Newest round of Twitter spam

This one fooled me for a half second.

I got an email to my work account indicating that I had 3 delayed messages in my Twitter account.  The social engineering technique is designed to get me to click on the link and redirect me to a spam site, and quite possibly infect my system with malware as part of either a drive-by download or “click here to install such-and-such” (I didn’t click on the link).  Because the message looks like something Twitter might send (it looks a lot like Twitter), users could easily be tricked into going there.  Because it came into my email account that I don’t have associated with Twitter, I was immediately on-guard.  But I felt that emotional taking-down-of-my-guard when I saw that it was “from” Twitter.

The sending IP is coming out of Russia, but the site is hosted on a domain that ends in  The A-record for this site is hosted on an IP address that belongs to a hosting company out of Florida.

Be aware.  It’s a social engineering spoof, not a legitimate Twitter message.


Comments (3)
  1. Elly says:

    I have really enjoyed your blog, there is some excellent details against malware and spam which are really necessary. I would like to recommend for yourself and readers Malwarebytes Anti-Malware. It is a free software application that allows you to clean your PC and prevent it from malware. There is also a paid version with more advanced features if you like this software, it protects your computer nonstop from the moment it is turned on. You will find coupon codes shared by others here:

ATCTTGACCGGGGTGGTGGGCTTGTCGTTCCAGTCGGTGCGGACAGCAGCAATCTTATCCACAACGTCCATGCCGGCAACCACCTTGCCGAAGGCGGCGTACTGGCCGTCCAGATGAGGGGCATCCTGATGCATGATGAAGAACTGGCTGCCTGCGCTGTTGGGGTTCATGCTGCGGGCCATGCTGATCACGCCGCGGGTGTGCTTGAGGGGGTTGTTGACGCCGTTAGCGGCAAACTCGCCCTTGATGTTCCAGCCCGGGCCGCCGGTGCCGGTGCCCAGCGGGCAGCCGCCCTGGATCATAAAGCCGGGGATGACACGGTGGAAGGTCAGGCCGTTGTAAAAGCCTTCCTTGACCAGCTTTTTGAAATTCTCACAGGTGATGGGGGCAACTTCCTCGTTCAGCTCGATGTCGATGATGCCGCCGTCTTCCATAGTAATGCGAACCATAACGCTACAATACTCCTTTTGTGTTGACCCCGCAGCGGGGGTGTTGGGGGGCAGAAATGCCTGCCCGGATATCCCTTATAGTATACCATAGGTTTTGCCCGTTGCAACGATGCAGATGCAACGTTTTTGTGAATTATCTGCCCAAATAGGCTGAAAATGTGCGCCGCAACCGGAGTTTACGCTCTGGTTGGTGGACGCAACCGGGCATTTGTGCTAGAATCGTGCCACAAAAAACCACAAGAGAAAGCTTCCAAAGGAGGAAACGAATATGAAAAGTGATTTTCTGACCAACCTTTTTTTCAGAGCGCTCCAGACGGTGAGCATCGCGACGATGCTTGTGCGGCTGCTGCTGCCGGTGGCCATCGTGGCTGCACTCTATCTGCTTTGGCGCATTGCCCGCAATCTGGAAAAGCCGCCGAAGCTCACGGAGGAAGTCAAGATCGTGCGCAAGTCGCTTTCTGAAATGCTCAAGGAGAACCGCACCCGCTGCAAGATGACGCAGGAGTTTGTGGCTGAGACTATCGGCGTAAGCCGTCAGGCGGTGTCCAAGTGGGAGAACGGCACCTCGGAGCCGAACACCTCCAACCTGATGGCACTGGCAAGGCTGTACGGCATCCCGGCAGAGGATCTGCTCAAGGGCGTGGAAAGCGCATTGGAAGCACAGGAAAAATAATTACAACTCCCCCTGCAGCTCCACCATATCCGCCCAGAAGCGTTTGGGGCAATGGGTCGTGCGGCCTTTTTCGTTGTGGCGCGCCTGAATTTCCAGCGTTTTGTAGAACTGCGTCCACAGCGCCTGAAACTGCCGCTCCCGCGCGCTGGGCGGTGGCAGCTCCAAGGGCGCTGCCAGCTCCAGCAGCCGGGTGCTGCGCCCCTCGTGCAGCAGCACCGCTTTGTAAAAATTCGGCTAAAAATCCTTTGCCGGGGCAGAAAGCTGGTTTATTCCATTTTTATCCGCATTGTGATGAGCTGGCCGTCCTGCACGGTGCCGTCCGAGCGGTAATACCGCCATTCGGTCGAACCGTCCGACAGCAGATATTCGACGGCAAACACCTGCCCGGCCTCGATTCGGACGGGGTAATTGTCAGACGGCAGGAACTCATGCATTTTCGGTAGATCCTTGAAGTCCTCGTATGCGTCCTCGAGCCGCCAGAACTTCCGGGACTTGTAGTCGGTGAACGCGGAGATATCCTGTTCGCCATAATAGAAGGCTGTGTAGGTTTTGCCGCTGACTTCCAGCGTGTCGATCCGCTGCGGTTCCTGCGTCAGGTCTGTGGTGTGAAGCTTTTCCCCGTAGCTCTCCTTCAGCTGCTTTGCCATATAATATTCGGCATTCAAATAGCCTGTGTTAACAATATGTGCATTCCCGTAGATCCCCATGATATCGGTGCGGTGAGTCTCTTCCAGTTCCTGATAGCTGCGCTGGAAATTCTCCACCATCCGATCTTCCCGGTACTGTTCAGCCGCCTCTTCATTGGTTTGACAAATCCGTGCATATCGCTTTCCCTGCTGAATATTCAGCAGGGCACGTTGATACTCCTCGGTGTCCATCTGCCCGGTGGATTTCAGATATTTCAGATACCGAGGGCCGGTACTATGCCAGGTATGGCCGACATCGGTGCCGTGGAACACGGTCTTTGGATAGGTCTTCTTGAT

This will hopefully keep your computer safe at all times so if yourself or readers decide to use it spread the word so we can all remain safe and fight the malware. Thanks and keep up the excellent posts.

  2. tzink says:

    Thanks, Elly.

  3. Rob Mueller says:

    Just want to point out that twitter recent signed up to using truedomain (, so if you have a Fastmail account (, emails appear with the twitter logo next to them in the web interface. Makes spotting phishing emails a lot easier.

    I wrote a summary of what truedomain are trying to do in the anti-phishing space here:


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